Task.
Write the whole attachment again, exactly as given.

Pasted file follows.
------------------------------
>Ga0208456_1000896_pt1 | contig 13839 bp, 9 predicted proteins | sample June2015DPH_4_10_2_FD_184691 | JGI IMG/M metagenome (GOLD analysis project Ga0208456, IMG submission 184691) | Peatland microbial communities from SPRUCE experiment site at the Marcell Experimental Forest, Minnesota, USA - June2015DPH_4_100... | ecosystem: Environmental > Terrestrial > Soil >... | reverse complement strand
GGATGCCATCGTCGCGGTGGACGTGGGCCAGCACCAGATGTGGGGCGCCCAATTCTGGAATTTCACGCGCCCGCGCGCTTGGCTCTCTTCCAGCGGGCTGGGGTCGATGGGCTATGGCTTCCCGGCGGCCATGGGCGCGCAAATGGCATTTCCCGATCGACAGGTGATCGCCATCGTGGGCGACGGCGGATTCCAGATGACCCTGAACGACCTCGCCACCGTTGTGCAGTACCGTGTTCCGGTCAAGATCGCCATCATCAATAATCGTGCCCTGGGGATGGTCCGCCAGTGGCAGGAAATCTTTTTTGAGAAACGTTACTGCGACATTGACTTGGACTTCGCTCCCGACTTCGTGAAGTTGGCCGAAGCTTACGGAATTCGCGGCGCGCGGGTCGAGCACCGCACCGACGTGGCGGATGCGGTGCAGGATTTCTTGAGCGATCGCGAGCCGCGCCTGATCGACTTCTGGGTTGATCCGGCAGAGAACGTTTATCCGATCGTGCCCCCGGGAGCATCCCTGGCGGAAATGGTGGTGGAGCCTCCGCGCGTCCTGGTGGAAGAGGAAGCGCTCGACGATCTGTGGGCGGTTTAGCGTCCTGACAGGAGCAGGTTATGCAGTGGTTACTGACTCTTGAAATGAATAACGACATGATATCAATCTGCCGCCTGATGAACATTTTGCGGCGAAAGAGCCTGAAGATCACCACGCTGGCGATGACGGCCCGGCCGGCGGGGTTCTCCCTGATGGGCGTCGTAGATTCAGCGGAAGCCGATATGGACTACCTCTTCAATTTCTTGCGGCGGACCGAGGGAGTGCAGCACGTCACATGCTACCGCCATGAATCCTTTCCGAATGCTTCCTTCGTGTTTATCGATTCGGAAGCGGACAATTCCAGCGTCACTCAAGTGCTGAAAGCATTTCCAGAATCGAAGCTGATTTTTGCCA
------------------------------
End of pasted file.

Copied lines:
>Ga0208456_1000896_pt1 | contig 13839 bp, 9 predicted proteins | sample June2015DPH_4_10_2_FD_184691 | JGI IMG/M metagenome (GOLD analysis project Ga0208456, IMG submission 184691) | Peatland microbial communities from SPRUCE experiment site at the Marcell Experimental Forest, Minnesota, USA - June2015DPH_4_100... | ecosystem: Environmental > Terrestrial > Soil >... | reverse complement strand
GGATGCCATCGTCGCGGTGGACGTGGGCCAGCACCAGATGTGGGGCGCCCAATTCTGGAATTTCACGCGCCCGCGCGCTTGGCTCTCTTCCAGCGGGCTGGGGTCGATGGGCTATGGCTTCCCGGCGGCCATGGGCGCGCAAATGGCATTTCCCGATCGACAGGTGATCGCCATCGTGGGCGACGGCGGATTCCAGATGACCCTGAACGACCTCGCCACCGTTGTGCAGTACCGTGTTCCGGTCAAGATCGCCATCATCAATAATCGTGCCCTGGGGATGGTCCGCCAGTGGCAGGAAATCTTTTTTGAGAAACGTTACTGCGACATTGACTTGGACTTCGCTCCCGACTTCGTGAAGTTGGCCGAAGCTTACGGAATTCGCGGCGCGCGGGTCGAGCACCGCACCGACGTGGCGGATGCGGTGCAGGATTTCTTGAGCGATCGCGAGCCGCGCCTGATCGACTTCTGGGTTGATCCGGCAGAGAACGTTTATCCGATCGTGCCCCCGGGAGCATCCCTGGCGGAAATGGTGGTGGAGCCTCCGCGCGTCCTGGTGGAAGAGGAAGCGCTCGACGATCTGTGGGCGGTTTAGCGTCCTGACAGGAGCAGGTTATGCAGTGGTTACTGACTCTTGAAATGAATAACGACATGATATCAATCTGCCGCCTGATGAACATTTTGCGGCGAAAGAGCCTGAAGATCACCACGCTGGCGATGACGGCCCGGCCGGCGGGGTTCTCCCTGATGGGCGTCGTAGATTCAGCGGAAGCCGATATGGACTACCTCTTCAATTTCTTGCGGCGGACCGAGGGAGTGCAGCACGTCACATGCTACCGCCATGAATCCTTTCCGAATGCTTCCTTCGTGTTTATCGATTCGGAAGCGGACAATTCCAGCGTCACTCAAGTGCTGAAAGCATTTCCAGAATCGAAGCTGATTTTTGCCA